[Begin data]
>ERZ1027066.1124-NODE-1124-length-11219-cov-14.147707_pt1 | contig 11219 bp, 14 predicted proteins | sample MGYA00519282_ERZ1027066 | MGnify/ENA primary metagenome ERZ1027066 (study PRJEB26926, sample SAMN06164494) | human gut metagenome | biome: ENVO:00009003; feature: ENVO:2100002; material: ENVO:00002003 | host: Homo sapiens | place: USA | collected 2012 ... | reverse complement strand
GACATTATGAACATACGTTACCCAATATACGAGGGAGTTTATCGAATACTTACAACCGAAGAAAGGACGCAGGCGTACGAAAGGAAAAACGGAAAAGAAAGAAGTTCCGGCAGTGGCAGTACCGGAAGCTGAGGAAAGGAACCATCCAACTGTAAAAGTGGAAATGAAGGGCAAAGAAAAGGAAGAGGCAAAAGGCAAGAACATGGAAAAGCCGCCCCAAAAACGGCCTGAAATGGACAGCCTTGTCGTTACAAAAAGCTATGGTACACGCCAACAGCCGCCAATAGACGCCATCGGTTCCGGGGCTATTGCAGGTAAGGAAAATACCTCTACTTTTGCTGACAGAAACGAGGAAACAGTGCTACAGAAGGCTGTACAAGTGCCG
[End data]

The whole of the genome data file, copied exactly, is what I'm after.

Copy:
>ERZ1027066.1124-NODE-1124-length-11219-cov-14.147707_pt1 | contig 11219 bp, 14 predicted proteins | sample MGYA00519282_ERZ1027066 | MGnify/ENA primary metagenome ERZ1027066 (study PRJEB26926, sample SAMN06164494) | human gut metagenome | biome: ENVO:00009003; feature: ENVO:2100002; material: ENVO:00002003 | host: Homo sapiens | place: USA | collected 2012 ... | reverse complement strand
GACATTATGAACATACGTTACCCAATATACGAGGGAGTTTATCGAATACTTACAACCGAAGAAAGGACGCAGGCGTACGAAAGGAAAAACGGAAAAGAAAGAAGTTCCGGCAGTGGCAGTACCGGAAGCTGAGGAAAGGAACCATCCAACTGTAAAAGTGGAAATGAAGGGCAAAGAAAAGGAAGAGGCAAAAGGCAAGAACATGGAAAAGCCGCCCCAAAAACGGCCTGAAATGGACAGCCTTGTCGTTACAAAAAGCTATGGTACACGCCAACAGCCGCCAATAGACGCCATCGGTTCCGGGGCTATTGCAGGTAAGGAAAATACCTCTACTTTTGCTGACAGAAACGAGGAAACAGTGCTACAGAAGGCTGTACAAGTGCCG